Dir” MARTIN MCDONAGH | United Kingdom / 110’ | cast: Frances McDormand, Woody Harrelson, Sam Rockwell, Abbie Cornish, John Hawkes, Peter Dinklage
A frustrated and grieving mother (Frances McDormand) antagonizes her local police force (including Woody Harrelson and Sam Rockwell) to call attention to the lack of progress in the search for her daughter’s killer,
Director/writer Martin McDonagh (In Bruges) delivers an unforgiving black comedy set in the Southern United States. Confrontation is rife, incendiary arguments erupt, nearly everyone resorts to violence, be it for political or personal reasons. Grudging forgiveness sometimes follows, but not necessarily as a matter of course. Frances McDormand paints the heroine Mildred as an unlovable tyrant, like the rest of the small-minded denizens of smalltime Ebbing. A divorcee, she has lost her teenage daughter, who was raped while dying near their home. After a month the terminally ill sheriff (Harrelson) has not come up with any suspects and the trail has gone cold, so Mildred pushes her own agenda forward, renting three billboards with a strong message accusing the sheriff of incompetence. This is not a particularly sensitive move but it’s an effective one, sending the townsfolk into quiet meltdown against the mother of three, as the much-liked Willoughby is dying of cancer. But Mildred’s vendetta knows no bounds and she finally takes her complaint further, leaving the DC Dixon (a strong comedy turn by Rockwell) with terrible injuries. Strangely enough, Dixon seems to learn his lesson and channels his energy into re-opening the case. Dixon and Mildred begin a friendship, but not on the lines the late sheriff would be approve of.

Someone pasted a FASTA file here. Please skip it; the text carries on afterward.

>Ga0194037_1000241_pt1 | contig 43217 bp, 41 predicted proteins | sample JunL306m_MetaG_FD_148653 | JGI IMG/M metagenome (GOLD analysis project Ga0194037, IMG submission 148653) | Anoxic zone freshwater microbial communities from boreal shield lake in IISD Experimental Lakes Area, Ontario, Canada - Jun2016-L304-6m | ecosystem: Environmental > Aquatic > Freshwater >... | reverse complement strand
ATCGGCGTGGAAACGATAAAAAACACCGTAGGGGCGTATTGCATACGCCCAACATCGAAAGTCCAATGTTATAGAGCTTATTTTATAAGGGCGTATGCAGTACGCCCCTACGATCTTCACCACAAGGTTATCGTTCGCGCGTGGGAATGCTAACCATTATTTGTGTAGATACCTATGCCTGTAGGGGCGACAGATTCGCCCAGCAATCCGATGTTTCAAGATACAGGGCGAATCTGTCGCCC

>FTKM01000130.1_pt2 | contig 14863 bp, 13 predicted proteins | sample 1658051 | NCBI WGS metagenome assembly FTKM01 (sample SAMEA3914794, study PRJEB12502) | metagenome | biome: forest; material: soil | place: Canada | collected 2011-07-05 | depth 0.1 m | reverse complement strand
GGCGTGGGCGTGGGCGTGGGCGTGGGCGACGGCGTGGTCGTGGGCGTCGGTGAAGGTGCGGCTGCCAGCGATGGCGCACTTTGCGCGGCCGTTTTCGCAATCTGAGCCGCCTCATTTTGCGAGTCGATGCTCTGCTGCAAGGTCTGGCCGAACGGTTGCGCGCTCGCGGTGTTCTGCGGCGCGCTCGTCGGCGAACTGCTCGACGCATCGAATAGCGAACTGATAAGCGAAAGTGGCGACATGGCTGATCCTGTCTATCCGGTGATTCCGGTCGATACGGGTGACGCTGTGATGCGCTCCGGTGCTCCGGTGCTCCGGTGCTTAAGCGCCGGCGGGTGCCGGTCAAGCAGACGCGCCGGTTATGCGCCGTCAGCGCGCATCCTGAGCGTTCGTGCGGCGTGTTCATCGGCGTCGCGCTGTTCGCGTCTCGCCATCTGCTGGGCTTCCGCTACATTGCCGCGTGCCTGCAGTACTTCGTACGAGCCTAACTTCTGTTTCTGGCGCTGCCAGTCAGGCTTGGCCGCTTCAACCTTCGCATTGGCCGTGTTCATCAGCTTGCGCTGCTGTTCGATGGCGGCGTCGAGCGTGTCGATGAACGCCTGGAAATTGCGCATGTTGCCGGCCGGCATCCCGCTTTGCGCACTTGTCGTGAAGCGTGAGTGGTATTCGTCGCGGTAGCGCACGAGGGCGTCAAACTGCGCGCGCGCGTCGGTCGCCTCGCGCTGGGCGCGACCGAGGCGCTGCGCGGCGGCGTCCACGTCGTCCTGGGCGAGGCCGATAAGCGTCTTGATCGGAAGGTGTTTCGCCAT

McDormand is brazenly brilliant as the hard-bitten Mildred. But she also has a short memory and forgets conveniently that she argued with her daughter on that fateful last evening, jokingly wishing that she would be raped for not following her advice. Race, gender, anger and forgiveness are the themes here, with all the characters wanting to be seen as the greatest victim and the most glorious winner at the same time. Since this never works out in reality, they all resort to casual violence to achieve their – sometimes futile – ends. The narrative is anger-driven rather than goal-oriented, and the fun is very much in the process rather than the solution: this is no whodunnit. THREE BILLBOARDS is very dark, shot through with brutal stabs of humour: DoP Ben Davis catches the mood with his stark, widescreen images. This is Trump country, and the Confederate Flag rules. God help America. AS
Martin McDonagh was born in London to Irish parents. He is a renowned playwright and filmmaker, and won an Academy Award for his debut short, Six Shooter (06). He subsequently directed In Bruges (08) and Seven Psychopaths (12), which played at the Festival and received the Midnight Madness People’s Choice Award. Three Billboards Outside Ebbing, Missouri (17) is his latest feature.
VENICE FILM FESTIVAL 2017 | IN COMPETITION